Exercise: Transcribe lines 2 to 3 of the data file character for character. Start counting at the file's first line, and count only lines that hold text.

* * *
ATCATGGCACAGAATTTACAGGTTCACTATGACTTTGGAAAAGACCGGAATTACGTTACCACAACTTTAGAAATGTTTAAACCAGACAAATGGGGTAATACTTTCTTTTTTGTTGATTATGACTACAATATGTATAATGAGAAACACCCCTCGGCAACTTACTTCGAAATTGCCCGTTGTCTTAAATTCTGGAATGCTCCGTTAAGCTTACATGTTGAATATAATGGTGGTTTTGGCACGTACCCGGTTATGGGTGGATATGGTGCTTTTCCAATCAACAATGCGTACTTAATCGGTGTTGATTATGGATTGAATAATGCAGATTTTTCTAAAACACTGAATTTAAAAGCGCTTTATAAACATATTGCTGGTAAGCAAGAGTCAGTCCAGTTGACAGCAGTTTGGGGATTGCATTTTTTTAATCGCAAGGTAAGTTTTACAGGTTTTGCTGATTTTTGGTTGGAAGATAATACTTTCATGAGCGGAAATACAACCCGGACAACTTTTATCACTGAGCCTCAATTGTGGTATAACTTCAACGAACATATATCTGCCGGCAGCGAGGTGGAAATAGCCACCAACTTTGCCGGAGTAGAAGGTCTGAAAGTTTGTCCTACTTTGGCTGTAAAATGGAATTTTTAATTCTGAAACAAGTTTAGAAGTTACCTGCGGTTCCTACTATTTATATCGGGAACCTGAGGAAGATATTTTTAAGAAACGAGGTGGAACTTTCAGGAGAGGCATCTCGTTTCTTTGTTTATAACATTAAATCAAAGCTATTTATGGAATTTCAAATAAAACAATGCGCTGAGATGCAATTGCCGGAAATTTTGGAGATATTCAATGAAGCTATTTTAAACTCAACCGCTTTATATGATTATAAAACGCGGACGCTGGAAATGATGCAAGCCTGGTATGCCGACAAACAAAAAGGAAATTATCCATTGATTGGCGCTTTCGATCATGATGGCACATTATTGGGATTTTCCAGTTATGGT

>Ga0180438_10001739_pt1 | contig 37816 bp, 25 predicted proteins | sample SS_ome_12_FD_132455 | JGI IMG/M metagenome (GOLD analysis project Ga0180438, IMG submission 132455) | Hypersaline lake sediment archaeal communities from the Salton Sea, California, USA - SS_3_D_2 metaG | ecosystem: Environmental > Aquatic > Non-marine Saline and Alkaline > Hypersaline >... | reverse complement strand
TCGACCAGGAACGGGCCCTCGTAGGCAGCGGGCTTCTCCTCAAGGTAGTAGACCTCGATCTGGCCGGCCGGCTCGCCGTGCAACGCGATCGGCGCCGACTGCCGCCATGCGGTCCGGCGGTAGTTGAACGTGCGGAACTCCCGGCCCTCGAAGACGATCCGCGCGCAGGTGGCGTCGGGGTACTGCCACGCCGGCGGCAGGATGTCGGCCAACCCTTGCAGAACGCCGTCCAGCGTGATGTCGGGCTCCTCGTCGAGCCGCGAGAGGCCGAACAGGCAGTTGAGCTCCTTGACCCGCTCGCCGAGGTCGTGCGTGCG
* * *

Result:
>Ga0180438_10001739_pt1 | contig 37816 bp, 25 predicted proteins | sample SS_ome_12_FD_132455 | JGI IMG/M metagenome (GOLD analysis project Ga0180438, IMG submission 132455) | Hypersaline lake sediment archaeal communities from the Salton Sea, California, USA - SS_3_D_2 metaG | ecosystem: Environmental > Aquatic > Non-marine Saline and Alkaline > Hypersaline >... | reverse complement strand
TCGACCAGGAACGGGCCCTCGTAGGCAGCGGGCTTCTCCTCAAGGTAGTAGACCTCGATCTGGCCGGCCGGCTCGCCGTGCAACGCGATCGGCGCCGACTGCCGCCATGCGGTCCGGCGGTAGTTGAACGTGCGGAACTCCCGGCCCTCGAAGACGATCCGCGCGCAGGTGGCGTCGGGGTACTGCCACGCCGGCGGCAGGATGTCGGCCAACCCTTGCAGAACGCCGTCCAGCGTGATGTCGGGCTCCTCGTCGAGCCGCGAGAGGCCGAACAGGCAGTTGAGCTCCTTGACCCGCTCGCCGAGGTCGTGCGTGCG